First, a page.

Subject : C2) Doesn't the friction over land kill tropical cyclones?
Contributed by Chris Landsea (NHC) and Sim Aberson (HRD)
No. During landfall, the increased friction over land acts - somewhat contradictory - to both decrease the sustained winds and also to increase the gusts felt at the surface (Powell and Houston 1996). The sustained (1 min or longer average) winds are reduced because of the dampening effect of larger roughness over land (i.e. bushes, trees and houses over land versus a relatively smooth ocean). The gusts are stronger because turbulence increases and acts to bring faster winds down to the surface in short (a few seconds) bursts.
However, after just a few hours, a tropical cyclone over land will begin to weaken rapidly - not because of friction - but because the storm lacks the moisture and heat sources that the ocean provided. This depletion of moisture and heat hurts the tropical cyclone's ability to produce thunderstorms near the storm center. Without this convection,the storm rapidly fills.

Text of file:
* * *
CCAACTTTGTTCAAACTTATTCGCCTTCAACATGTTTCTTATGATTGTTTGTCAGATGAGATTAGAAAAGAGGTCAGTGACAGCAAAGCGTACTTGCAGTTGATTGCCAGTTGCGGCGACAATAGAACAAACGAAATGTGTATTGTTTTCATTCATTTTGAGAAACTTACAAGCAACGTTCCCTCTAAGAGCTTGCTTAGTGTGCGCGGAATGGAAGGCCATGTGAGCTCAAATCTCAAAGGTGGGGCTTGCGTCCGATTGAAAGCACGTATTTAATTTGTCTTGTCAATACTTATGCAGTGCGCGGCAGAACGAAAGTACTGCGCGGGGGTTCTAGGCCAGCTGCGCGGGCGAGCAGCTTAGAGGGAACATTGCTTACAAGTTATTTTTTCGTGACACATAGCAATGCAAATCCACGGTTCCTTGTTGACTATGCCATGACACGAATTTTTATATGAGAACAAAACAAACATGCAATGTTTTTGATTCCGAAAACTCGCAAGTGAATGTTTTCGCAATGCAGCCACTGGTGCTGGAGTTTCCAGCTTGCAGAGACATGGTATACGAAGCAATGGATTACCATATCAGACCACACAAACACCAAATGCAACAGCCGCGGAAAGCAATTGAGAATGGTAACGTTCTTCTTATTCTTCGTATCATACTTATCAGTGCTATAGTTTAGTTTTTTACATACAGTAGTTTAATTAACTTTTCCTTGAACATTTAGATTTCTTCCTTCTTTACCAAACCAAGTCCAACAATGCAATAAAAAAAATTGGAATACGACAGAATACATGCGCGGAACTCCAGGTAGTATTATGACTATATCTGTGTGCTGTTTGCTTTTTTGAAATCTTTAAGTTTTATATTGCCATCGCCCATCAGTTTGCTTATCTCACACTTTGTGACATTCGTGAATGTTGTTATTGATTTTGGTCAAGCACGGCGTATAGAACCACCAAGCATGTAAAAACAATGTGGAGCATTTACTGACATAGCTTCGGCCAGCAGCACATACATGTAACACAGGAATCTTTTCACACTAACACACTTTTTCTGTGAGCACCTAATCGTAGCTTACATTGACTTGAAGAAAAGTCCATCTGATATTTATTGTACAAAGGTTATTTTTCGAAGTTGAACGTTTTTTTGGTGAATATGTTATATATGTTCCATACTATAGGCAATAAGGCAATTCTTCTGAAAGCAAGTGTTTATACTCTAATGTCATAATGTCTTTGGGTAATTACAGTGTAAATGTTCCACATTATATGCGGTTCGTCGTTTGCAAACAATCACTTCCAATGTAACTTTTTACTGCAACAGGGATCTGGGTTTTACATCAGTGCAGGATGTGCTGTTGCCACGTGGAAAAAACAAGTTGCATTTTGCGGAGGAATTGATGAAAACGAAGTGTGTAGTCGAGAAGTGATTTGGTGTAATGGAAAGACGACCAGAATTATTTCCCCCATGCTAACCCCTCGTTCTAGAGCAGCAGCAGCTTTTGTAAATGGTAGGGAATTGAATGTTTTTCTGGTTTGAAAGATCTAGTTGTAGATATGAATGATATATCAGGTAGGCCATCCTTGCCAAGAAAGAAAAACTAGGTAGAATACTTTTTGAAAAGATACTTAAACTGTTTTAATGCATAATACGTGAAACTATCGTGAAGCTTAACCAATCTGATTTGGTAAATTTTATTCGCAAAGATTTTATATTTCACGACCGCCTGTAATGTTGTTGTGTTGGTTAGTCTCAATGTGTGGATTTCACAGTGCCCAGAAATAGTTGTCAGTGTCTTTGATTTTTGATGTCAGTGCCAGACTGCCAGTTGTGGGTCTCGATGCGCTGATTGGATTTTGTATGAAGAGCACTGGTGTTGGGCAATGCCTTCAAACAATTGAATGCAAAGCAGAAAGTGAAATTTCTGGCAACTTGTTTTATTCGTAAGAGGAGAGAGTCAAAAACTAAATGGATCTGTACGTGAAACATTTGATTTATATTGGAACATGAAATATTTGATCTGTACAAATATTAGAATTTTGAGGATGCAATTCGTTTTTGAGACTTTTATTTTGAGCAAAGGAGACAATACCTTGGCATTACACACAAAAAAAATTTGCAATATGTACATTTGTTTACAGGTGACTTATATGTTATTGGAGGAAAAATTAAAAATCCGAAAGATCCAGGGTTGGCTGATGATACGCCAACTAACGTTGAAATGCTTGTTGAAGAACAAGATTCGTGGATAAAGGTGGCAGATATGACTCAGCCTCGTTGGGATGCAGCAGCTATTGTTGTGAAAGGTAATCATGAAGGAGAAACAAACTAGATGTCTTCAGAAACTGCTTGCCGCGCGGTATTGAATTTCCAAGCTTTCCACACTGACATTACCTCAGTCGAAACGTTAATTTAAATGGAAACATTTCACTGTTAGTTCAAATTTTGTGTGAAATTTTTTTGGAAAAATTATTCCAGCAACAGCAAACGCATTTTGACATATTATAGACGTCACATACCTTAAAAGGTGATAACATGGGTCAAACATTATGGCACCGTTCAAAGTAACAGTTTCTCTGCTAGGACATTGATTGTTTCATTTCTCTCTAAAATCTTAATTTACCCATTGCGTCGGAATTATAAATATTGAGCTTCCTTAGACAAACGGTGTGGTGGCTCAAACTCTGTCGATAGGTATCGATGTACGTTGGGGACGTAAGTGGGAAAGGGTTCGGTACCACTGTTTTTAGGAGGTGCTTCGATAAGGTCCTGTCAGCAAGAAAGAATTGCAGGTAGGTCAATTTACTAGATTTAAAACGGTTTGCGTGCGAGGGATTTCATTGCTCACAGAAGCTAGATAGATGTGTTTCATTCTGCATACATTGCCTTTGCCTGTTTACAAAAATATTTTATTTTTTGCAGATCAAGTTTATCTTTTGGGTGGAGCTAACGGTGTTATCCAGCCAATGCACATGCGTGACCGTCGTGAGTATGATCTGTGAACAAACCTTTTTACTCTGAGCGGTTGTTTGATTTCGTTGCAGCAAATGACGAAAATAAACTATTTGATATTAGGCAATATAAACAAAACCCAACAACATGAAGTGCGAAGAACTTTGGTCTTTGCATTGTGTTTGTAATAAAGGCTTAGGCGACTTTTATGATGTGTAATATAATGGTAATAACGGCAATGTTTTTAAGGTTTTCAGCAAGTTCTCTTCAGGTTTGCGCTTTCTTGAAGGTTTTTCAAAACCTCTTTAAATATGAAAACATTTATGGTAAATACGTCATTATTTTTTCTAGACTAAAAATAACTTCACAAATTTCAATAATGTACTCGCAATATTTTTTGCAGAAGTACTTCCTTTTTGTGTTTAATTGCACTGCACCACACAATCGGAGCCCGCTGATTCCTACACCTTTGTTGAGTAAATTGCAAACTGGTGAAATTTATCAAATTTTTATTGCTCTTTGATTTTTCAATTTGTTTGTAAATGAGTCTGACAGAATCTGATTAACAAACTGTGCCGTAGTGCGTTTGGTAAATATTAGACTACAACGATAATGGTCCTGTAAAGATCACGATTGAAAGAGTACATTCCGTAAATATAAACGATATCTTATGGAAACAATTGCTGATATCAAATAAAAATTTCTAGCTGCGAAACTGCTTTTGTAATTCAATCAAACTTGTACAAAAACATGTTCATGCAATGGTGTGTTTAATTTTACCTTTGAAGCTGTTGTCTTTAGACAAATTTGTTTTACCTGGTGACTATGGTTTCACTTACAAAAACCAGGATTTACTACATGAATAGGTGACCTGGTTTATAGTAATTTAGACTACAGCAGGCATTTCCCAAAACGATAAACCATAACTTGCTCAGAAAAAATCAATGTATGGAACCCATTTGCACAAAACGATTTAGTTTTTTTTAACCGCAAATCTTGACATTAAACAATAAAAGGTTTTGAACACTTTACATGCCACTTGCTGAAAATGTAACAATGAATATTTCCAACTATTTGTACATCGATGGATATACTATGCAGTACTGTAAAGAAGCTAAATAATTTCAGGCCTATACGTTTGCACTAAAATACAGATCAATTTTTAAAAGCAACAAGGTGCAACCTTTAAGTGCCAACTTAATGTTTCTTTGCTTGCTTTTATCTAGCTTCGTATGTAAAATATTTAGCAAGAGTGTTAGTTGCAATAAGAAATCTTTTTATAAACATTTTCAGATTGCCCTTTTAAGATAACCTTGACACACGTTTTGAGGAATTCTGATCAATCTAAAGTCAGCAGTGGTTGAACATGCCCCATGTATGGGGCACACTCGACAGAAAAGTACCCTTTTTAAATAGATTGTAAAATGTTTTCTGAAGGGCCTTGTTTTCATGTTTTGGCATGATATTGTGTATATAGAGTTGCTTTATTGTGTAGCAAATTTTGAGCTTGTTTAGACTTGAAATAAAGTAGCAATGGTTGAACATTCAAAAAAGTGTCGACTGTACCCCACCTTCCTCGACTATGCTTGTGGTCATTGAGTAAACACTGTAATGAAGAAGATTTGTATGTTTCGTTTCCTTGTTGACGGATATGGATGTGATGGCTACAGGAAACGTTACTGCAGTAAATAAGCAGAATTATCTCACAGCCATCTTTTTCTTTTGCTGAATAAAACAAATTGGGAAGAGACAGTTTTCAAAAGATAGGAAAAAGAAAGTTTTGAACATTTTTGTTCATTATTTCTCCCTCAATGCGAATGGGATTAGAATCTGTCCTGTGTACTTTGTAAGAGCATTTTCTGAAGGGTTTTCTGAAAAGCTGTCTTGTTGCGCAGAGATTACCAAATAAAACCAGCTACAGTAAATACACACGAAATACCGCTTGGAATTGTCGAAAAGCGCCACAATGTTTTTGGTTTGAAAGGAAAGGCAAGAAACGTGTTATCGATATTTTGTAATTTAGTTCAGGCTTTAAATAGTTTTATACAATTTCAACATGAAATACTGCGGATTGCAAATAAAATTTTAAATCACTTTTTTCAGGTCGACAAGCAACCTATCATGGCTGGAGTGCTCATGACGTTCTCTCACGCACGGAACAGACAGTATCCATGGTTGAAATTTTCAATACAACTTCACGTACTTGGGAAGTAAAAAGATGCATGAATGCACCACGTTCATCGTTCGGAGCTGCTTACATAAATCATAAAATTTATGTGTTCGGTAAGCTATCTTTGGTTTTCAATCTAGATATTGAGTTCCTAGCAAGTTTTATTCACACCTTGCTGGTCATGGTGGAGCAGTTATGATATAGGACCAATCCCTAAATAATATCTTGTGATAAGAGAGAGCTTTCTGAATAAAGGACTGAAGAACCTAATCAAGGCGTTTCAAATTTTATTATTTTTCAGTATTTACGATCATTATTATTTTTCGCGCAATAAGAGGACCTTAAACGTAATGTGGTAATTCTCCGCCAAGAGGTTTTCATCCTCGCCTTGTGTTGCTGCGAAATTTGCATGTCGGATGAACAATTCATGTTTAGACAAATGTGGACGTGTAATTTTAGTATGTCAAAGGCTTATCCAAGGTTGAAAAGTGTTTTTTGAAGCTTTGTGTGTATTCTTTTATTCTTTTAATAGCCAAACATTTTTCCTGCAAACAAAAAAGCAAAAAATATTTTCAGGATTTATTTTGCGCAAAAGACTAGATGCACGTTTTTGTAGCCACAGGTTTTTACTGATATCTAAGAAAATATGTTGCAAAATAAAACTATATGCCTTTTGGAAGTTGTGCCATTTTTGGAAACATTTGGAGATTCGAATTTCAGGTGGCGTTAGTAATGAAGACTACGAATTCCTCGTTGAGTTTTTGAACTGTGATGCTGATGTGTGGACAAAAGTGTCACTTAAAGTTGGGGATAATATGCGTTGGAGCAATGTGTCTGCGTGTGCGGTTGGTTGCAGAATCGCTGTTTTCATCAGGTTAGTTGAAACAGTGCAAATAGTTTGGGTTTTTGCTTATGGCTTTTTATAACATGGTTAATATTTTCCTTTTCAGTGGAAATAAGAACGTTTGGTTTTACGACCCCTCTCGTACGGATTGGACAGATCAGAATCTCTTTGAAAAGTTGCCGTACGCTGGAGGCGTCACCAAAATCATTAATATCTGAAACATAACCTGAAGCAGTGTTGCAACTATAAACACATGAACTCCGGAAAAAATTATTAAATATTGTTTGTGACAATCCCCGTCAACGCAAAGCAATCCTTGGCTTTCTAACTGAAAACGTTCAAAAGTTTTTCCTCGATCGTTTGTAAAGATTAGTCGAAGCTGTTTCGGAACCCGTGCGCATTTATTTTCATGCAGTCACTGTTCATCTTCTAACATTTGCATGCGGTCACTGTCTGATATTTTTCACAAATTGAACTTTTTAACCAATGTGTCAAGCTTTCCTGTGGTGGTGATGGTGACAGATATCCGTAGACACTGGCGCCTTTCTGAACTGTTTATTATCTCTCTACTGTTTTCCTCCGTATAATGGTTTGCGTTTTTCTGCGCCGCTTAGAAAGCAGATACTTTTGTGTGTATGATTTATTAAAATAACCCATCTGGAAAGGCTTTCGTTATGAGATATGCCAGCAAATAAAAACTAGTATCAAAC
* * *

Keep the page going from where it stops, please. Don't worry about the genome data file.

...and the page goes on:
An early numerical simulation (Tuleya and Kurihara 1978) had shown that a hurricane making landfall over a very moist region (i.e. mainly swamp) so that surface evaporation is unchanged, intensification may result. However, a more recent study (Tuleya 1994) that has a more realistic treatment of surface conditions found that even over a swampy area a hurricane would weaken because of limited heat sources. Indeed, nature conducted this experiment during Andrew as the hurricane traversed the very wet Everglades, Big Cypress and Corkscrew Swamp areas of southwest Florida. Andrew weakened dramatically: peak winds decreased about 33% and the sea level pressure in the eye rose 19 mb (Powell and Houston 1996).
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